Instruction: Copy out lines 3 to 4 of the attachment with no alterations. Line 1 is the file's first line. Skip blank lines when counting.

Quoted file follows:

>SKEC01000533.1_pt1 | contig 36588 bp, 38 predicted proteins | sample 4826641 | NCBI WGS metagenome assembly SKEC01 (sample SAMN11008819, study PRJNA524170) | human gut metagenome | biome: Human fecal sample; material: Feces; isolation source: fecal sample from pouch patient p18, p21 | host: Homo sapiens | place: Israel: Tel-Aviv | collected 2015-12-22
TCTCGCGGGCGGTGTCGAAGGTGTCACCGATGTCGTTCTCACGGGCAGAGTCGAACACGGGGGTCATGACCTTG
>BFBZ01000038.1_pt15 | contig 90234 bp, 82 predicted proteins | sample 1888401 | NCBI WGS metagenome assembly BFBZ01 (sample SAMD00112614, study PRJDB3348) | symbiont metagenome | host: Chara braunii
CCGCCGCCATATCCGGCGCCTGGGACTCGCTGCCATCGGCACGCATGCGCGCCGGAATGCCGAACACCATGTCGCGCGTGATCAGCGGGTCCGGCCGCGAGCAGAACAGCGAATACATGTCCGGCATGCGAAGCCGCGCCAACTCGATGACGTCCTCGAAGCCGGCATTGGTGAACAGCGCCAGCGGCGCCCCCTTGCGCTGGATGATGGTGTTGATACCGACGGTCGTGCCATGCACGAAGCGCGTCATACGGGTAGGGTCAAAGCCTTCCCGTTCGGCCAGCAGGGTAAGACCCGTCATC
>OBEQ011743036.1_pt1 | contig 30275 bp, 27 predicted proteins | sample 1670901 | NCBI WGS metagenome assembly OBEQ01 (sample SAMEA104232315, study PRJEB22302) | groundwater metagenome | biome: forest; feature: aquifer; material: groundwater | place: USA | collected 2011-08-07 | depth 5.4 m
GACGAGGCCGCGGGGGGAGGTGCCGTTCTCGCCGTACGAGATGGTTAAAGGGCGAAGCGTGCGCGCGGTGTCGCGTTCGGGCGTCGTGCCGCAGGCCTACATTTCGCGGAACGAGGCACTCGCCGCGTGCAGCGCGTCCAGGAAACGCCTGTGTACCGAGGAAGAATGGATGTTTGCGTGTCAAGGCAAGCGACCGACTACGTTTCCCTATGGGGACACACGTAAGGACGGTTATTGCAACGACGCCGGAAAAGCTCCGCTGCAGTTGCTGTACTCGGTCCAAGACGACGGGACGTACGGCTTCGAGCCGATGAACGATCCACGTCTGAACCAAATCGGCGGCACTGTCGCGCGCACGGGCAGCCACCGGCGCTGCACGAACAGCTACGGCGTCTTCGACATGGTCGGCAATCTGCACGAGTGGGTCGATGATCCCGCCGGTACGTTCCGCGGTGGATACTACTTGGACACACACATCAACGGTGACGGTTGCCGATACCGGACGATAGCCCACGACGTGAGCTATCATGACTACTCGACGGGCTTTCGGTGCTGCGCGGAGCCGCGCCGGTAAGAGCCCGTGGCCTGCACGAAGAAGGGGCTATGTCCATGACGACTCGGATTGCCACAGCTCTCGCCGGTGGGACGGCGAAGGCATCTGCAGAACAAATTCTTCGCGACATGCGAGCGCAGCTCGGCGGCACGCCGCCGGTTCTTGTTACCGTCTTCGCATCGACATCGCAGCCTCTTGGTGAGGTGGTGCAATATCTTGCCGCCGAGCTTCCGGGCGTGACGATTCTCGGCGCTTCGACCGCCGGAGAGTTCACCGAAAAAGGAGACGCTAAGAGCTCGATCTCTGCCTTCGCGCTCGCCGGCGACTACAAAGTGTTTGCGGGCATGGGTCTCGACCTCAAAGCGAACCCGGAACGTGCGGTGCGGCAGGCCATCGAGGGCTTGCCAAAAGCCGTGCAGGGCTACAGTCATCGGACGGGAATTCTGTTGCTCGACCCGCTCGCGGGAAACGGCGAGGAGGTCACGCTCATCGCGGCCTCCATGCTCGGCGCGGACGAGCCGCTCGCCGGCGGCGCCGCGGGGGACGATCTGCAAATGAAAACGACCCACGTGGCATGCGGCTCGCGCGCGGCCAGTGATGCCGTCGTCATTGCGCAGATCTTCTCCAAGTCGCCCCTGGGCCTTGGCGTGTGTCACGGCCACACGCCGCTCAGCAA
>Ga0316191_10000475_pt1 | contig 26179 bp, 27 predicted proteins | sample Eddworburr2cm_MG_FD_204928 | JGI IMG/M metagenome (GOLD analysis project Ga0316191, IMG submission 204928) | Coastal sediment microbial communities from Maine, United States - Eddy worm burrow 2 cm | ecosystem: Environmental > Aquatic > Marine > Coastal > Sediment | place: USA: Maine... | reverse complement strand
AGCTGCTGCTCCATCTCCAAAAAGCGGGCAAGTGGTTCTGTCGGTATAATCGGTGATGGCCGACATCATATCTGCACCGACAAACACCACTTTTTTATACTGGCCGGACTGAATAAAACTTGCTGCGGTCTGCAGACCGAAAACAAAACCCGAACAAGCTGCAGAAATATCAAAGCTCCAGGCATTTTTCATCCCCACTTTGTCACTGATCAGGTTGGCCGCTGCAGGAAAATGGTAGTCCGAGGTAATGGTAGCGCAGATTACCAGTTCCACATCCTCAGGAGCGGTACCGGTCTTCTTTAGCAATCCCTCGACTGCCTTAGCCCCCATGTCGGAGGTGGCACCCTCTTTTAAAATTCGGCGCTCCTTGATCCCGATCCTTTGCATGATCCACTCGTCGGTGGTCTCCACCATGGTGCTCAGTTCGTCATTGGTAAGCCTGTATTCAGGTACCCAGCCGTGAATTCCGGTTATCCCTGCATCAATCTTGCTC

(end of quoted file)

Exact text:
>BFBZ01000038.1_pt15 | contig 90234 bp, 82 predicted proteins | sample 1888401 | NCBI WGS metagenome assembly BFBZ01 (sample SAMD00112614, study PRJDB3348) | symbiont metagenome | host: Chara braunii
CCGCCGCCATATCCGGCGCCTGGGACTCGCTGCCATCGGCACGCATGCGCGCCGGAATGCCGAACACCATGTCGCGCGTGATCAGCGGGTCCGGCCGCGAGCAGAACAGCGAATACATGTCCGGCATGCGAAGCCGCGCCAACTCGATGACGTCCTCGAAGCCGGCATTGGTGAACAGCGCCAGCGGCGCCCCCTTGCGCTGGATGATGGTGTTGATACCGACGGTCGTGCCATGCACGAAGCGCGTCATACGGGTAGGGTCAAAGCCTTCCCGTTCGGCCAGCAGGGTAAGACCCGTCATC